Angiotensin Converting Enzyme Inhibitors or ACE Inhibitors

The ACE inhibitors are one of the first choice drugs in all grades of essential as well as renovascular hypertension (except those with bilateral renal artery stenosis). Most patients require relatively lower doses (enalapril 2.5—10 mg/day or equivalent) which are well tolerated.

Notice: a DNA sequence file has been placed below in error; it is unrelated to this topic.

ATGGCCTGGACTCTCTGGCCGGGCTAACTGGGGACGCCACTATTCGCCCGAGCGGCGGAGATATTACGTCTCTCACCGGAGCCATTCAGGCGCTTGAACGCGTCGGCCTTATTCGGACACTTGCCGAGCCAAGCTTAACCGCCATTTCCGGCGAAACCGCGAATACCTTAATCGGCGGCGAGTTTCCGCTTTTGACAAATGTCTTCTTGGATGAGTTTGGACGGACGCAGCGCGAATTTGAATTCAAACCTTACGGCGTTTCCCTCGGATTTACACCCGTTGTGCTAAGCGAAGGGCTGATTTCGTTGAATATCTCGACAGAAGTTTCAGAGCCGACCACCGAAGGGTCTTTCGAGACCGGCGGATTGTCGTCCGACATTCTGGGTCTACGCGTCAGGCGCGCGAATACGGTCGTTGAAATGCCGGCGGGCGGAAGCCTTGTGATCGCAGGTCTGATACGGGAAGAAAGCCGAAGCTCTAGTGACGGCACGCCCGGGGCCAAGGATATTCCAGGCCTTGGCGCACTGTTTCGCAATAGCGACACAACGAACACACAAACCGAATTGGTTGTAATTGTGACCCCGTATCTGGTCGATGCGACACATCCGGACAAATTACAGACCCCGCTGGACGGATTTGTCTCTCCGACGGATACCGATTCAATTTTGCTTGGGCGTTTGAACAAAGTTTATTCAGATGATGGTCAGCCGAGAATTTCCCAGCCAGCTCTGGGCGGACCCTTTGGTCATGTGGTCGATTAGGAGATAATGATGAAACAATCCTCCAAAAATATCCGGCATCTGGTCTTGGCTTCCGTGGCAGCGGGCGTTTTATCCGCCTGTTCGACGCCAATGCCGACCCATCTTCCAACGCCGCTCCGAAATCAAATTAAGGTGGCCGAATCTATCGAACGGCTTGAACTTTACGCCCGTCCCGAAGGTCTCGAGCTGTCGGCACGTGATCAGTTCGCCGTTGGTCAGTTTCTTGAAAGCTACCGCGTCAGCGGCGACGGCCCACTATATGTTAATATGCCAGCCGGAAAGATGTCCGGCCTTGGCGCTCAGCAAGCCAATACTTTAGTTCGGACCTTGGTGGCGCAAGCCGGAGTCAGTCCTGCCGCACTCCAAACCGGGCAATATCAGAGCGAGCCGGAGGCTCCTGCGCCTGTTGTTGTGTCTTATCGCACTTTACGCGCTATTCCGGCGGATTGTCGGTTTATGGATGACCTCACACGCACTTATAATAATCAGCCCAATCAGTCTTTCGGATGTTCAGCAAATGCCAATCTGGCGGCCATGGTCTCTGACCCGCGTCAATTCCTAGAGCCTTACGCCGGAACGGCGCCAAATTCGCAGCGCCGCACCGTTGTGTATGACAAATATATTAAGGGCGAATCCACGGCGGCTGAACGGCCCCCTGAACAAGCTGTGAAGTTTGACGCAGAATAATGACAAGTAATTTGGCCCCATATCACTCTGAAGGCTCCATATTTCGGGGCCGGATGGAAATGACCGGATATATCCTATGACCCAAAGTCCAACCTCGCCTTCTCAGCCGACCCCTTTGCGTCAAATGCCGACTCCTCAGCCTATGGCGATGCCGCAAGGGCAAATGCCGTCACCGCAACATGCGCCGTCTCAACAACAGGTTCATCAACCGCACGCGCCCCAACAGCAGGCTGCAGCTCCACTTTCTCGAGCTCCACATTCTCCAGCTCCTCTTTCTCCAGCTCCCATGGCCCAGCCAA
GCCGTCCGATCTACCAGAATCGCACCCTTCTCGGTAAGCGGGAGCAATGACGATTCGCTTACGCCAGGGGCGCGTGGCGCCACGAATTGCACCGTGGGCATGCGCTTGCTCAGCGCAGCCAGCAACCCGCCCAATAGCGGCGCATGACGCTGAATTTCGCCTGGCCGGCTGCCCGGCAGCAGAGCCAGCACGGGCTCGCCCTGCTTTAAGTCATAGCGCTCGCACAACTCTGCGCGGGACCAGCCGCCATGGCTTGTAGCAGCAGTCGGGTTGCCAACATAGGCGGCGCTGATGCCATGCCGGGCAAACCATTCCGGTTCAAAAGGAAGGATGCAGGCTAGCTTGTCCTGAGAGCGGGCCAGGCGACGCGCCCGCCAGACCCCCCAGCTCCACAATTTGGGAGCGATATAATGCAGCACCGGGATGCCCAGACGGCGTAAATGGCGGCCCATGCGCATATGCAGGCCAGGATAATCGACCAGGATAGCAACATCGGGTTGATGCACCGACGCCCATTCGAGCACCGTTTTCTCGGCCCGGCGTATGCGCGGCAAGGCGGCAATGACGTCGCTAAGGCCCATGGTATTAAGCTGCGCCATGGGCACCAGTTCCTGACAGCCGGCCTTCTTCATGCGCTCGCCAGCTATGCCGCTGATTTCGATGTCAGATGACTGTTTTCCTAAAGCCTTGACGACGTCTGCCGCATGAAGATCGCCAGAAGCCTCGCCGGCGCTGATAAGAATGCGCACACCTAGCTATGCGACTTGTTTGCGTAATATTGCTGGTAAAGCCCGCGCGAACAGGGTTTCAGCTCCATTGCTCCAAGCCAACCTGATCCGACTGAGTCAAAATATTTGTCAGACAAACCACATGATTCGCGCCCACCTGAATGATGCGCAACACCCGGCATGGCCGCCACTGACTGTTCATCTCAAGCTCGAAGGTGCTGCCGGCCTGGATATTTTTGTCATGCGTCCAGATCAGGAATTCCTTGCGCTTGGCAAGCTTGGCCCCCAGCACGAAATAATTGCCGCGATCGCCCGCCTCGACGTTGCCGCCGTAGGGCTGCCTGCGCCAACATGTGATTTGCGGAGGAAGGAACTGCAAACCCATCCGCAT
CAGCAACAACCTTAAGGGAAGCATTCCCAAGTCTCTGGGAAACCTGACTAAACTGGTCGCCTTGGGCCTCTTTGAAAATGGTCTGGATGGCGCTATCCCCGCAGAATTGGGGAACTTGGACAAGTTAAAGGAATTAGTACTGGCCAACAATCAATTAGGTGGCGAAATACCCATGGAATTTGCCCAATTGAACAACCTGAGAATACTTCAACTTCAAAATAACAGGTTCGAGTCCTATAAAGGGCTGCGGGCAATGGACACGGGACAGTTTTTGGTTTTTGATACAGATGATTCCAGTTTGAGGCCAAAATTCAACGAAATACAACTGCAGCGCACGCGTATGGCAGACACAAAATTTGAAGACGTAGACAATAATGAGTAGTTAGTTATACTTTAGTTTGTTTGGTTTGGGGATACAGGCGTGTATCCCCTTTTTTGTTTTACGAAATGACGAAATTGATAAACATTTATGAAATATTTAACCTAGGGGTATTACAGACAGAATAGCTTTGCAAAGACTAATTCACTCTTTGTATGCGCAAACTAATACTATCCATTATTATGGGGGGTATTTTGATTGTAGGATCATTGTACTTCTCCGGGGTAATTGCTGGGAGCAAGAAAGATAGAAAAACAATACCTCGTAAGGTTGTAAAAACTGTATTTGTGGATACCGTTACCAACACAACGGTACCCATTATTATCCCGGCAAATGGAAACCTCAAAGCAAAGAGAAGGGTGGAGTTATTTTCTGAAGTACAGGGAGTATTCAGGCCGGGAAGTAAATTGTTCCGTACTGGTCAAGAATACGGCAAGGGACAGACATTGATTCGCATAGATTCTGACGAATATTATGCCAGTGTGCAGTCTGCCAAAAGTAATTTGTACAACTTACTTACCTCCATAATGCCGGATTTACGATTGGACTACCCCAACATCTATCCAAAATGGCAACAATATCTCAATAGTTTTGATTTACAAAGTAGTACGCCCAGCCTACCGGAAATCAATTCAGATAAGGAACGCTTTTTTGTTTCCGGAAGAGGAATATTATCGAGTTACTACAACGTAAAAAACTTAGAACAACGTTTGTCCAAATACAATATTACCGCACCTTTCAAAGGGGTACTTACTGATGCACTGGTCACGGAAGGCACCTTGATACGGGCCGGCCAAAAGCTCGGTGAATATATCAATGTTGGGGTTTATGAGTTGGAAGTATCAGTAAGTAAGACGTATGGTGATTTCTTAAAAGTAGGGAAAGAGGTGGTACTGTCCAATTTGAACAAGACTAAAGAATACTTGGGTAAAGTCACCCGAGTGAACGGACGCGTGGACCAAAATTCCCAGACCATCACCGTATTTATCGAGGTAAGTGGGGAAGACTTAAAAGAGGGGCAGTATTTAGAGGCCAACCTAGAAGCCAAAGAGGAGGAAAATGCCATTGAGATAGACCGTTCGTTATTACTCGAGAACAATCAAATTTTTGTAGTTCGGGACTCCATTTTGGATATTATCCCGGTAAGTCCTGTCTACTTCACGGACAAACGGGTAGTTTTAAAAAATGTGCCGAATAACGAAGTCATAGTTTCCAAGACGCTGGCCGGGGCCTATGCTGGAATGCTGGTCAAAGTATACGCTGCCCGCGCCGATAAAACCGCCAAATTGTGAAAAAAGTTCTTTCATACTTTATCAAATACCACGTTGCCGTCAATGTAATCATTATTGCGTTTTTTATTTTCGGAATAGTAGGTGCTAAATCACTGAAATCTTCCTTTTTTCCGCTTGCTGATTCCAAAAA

Used alone Angiotensin Converting Enzyme Inhibitors control hypertension in —50% patients, and addition of a diuretic or a Beta  blocker extends efficacy to —90%. Because of supraadditive synergism, only a low dose of diuretic (12.5 mg of hydrochlorothiazide, rarely 25 mg) needs to be added. The pharmacology and use of ACE inhibitors in hypertension are well known. Of particular mention are their renal blood flow improving action, their potential to retard diabetic nephropathy and their capacity to regress left ventricular/vascular hypertrophy. Angiotensin Converting Enzyme Inhibitors are the most appropriate antthypertensives in patients with diabetes, nephropathy (even nondiabetic), left ventricular hypertrophy, CHF, angina and post MI cases. Several large prospective studies including AIRE (1993), HOPE (2000), ALLHAT (2002) have confirmed the antihypertensive and cardioprotective effects of ACE inhibitors. Angiotensin Converting Enzyme Inhibitors appear to be more effective in younger (<55 year) hypertensives than in the elderly. Dry persistent cough is the most common side effect requiring discontinuation of ACE inhibitors.

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